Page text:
That said, while David has identified a key intervening mechanism for the endogenous effect, I do not believe that this implies an exogenous effect. Obviously if we identify the overall shape of the CDF curve as the ratio of a to b then it is a mathematical identity that reducing b increases the ratio of a to b. However there is no reason to suspect that a itself goes up and for reasons suggested in my article I think it is likely that a goes down when the innovation is illegitimate. To return to the hookup app example, if I download the app but refrain from telling my friends about it, this means there is no contagious effect for my friends but there is also no reason that my secret adoption should make my friends (or anyone else) any more likely to respond to advertising for the app.

    I fully sympathize with David’s closing remark, that diffusion is an issue with very high causal density and there are many scope conditions to consider and in particular that both simulations and empirical work are necessary to unpack and identify them. In the paper I tried to identify many scope conditions for so-called exogenous diffusion (p 54, pp. 58-61) but in my focus on this issue I neglected to acknowledge that there are also important scope conditions or exacerbating conditions for endogenous diffusion, such as how conspicuous the past adopters have allowed their adoption to be.

    • Ezra Zuckerman March 9, 2014 at 5:51 pm #

      I very much appreciated David’s reaction and also where Gabriel took it– i.e., some interesting speculation about the implications of furtive adoption of an innovation.

      That said, I am worried that there is a miscommunication between you on the core issue in Gabriel’s paper. I read David as saying that it is odd that more legitimate practices are ‘less contagious’ than are less legitimate practices. This does seem odd, and David seems skeptical that when we put this matter to data, that this odd prediction will hold up.

      I think though that there is a way to clarify the matter such that David’s way of thinking meshes with Gabriel’s (and then the good news I guess is that we still don’t have to do any empirics!)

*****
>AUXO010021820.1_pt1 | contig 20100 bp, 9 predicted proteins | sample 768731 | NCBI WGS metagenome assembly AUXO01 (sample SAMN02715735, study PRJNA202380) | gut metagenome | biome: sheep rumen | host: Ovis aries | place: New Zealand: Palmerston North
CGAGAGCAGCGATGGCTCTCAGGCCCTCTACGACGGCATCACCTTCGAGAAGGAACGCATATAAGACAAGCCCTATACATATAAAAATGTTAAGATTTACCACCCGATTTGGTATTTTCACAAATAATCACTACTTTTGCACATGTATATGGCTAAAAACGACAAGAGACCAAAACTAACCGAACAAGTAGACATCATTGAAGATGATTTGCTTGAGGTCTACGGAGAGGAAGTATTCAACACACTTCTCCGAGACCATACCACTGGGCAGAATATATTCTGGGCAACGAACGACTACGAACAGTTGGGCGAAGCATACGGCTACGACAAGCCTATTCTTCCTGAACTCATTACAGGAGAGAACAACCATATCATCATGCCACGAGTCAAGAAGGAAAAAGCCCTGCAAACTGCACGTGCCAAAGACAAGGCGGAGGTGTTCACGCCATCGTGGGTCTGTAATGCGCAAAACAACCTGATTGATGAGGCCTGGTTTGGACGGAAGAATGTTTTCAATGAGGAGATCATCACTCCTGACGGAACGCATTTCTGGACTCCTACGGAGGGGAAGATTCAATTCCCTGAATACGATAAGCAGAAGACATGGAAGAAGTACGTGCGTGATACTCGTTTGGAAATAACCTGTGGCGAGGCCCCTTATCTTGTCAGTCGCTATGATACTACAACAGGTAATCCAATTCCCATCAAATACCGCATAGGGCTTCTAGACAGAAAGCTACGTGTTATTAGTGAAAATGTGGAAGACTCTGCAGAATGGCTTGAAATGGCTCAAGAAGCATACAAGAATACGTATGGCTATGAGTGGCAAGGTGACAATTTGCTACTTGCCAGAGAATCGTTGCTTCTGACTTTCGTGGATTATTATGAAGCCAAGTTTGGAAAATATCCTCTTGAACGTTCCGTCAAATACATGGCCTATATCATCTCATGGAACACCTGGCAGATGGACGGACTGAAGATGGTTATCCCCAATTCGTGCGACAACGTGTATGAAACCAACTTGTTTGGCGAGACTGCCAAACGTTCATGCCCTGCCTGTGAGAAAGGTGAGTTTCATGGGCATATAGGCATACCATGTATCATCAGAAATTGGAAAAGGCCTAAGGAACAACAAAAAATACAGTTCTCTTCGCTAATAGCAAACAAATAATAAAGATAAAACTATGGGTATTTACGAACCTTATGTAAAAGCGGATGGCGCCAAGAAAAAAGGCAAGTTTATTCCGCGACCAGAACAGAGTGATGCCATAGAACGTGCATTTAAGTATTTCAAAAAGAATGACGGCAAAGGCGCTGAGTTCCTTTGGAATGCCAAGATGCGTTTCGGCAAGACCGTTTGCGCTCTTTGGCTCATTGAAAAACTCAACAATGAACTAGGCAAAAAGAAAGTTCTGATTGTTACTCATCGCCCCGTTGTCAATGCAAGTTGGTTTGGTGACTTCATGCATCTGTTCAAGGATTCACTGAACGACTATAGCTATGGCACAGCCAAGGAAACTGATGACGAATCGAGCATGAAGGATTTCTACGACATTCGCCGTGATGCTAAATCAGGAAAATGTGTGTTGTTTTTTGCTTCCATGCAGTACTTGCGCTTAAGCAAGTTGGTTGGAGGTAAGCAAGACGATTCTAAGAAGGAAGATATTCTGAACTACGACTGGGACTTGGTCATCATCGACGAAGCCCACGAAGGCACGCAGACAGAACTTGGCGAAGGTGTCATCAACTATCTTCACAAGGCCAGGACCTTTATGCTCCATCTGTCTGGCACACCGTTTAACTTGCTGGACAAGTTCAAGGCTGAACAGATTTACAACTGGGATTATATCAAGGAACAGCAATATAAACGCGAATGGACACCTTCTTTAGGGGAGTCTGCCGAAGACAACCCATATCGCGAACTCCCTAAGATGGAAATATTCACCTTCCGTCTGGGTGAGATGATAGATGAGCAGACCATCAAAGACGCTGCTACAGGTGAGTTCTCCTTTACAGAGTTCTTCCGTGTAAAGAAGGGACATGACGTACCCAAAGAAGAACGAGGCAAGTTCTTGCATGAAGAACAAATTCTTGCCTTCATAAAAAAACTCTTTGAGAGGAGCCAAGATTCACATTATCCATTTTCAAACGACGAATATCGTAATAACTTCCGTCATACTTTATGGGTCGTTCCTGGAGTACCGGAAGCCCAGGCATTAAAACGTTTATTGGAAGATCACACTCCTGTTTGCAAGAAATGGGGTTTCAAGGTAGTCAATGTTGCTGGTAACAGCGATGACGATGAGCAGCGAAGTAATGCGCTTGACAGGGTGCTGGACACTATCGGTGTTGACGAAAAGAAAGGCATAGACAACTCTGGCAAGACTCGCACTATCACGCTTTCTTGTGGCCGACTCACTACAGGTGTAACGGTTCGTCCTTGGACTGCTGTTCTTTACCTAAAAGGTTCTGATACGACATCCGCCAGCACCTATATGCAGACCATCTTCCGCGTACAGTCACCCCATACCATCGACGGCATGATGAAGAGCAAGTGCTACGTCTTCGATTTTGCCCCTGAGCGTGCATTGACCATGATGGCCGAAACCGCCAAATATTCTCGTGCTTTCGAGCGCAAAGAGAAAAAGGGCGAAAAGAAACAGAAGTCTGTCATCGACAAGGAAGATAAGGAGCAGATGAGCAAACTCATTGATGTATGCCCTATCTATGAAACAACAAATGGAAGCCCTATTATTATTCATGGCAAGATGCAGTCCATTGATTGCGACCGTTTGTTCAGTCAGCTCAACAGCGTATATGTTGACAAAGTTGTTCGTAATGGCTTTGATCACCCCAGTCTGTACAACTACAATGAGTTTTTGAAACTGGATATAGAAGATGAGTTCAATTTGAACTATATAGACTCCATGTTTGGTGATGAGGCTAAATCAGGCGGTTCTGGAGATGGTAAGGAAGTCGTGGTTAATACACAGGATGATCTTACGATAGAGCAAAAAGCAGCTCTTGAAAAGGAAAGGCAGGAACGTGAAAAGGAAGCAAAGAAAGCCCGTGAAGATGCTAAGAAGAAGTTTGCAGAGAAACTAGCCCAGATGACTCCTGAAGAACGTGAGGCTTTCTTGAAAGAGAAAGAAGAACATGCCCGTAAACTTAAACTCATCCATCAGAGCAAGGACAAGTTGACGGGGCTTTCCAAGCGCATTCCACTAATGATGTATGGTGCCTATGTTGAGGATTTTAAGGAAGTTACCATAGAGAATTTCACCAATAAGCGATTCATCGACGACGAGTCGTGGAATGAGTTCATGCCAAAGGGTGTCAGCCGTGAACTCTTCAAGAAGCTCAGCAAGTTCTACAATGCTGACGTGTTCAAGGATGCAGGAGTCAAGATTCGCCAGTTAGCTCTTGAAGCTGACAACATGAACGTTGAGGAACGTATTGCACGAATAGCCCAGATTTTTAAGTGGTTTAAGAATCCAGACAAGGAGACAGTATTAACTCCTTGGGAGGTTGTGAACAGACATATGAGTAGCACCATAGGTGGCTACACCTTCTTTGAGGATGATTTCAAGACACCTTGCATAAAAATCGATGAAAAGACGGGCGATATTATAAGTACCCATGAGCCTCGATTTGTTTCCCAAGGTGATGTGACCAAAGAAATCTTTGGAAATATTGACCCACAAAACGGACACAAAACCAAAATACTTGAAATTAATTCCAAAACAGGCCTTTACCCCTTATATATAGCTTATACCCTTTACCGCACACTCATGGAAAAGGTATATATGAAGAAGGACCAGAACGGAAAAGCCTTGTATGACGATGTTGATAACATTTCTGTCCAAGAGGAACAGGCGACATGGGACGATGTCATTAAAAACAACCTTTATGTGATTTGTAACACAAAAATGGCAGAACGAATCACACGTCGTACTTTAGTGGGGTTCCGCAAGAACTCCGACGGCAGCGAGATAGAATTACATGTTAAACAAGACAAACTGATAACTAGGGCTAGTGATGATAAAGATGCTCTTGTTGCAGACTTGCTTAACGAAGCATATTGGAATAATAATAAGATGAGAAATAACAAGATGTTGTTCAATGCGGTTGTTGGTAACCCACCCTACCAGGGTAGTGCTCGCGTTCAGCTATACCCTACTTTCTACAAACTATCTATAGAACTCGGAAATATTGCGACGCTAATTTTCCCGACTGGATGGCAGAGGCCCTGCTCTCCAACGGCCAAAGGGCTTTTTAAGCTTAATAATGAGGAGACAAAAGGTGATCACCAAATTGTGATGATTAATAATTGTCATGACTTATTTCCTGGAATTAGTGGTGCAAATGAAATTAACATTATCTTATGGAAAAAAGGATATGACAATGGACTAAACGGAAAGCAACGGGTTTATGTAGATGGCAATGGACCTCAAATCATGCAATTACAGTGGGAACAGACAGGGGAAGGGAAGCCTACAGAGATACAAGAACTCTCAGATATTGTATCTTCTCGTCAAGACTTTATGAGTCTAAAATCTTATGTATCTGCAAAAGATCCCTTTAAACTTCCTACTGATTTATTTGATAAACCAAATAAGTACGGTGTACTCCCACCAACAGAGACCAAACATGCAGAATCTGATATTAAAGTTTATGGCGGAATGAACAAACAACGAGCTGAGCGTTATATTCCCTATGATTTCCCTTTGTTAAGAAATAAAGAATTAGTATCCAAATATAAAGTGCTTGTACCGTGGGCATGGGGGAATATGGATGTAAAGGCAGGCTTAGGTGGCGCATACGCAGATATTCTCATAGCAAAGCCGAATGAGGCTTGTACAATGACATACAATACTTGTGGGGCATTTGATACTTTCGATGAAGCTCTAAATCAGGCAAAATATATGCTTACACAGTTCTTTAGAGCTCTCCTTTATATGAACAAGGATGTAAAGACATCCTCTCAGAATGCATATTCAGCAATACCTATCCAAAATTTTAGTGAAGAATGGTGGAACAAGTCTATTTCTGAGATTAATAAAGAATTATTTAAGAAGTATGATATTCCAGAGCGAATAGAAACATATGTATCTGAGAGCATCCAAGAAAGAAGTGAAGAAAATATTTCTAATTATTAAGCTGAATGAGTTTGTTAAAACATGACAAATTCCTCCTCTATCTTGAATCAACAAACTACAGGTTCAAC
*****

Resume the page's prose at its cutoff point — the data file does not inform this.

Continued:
In particular, I think Gabriel’s key point is that the most legitimated practices are such that they don’t *need* contagion to spread. Rather, they spread “instantaneously” on the basis of common exposure to the same cues (e.g., we all see that it’s raining so we open our umbrellas; we all see a great performance and so we all clap– without waiting)

      Moreover, I think Gabriel would agree that the more legitimate the practice, the easier does the practice spread via diffusion. For example, I think that there is an easy bridging proposal for your views on booing versus clapping. Basically, I think you would both agree that the average adoption threshold for booing would be higher than it would be for clapping, and that as a result, attempts to get a crowd to boo often fail. And you would both agree that instances of applause differ in that sometimes people are indeed sensitive to adoption thresholds (e.g., at events where it is not clear when exactly we’re supposed to clap) and others where we know exactly when to clap (at the end of the star spangled banner) and it is effectively instantaneous (because it is so “legitimate,” in Gabriel’s terms.

      In short, while the issue of furtiveness is a very interesting one, I think it is a bit of a tangent relative to the issue that David raised. But actually, when we look at the issue David raised for a moment, there is nothing incompatible about his idea that legitimate practices are more contagious than illegitimate ones (at least through public channels, per Gabriel’s point). It’s just that when they are *really* legitimate, they can spread even without contagion– the key point of Gabriel’s article.

  3. Oriol Mirosa January 27, 2015 at 10:55 am #

    Since the code provided in the supplemental materials for the simulation and graphs is for Stata, I tried to reproduce it in R. You can find it here:

  4. Joeri van Hugten April 8, 2015 at 4:57 am #

    I was reading a paper: Delmestri & Wezel (2011)

    and was reminded of this one. The linked paper suggests different diffusion of multiplex cinemas depending on whether the logic underlying multiplex cinemas (cinema-as-commerce) is new to a country or not (cinema-as-art). Their data show that cinema density’s effect is smaller if the logic behind multiplex cinemas is already accepted in a country. Analogously, this paper argues that endogenous diffusion is smaller if an innovation is situated within an already legitimate category.

    As the linked paper was not cited, mentioning it may bring some new inspiration, and confidence in this idea’s empirical validity.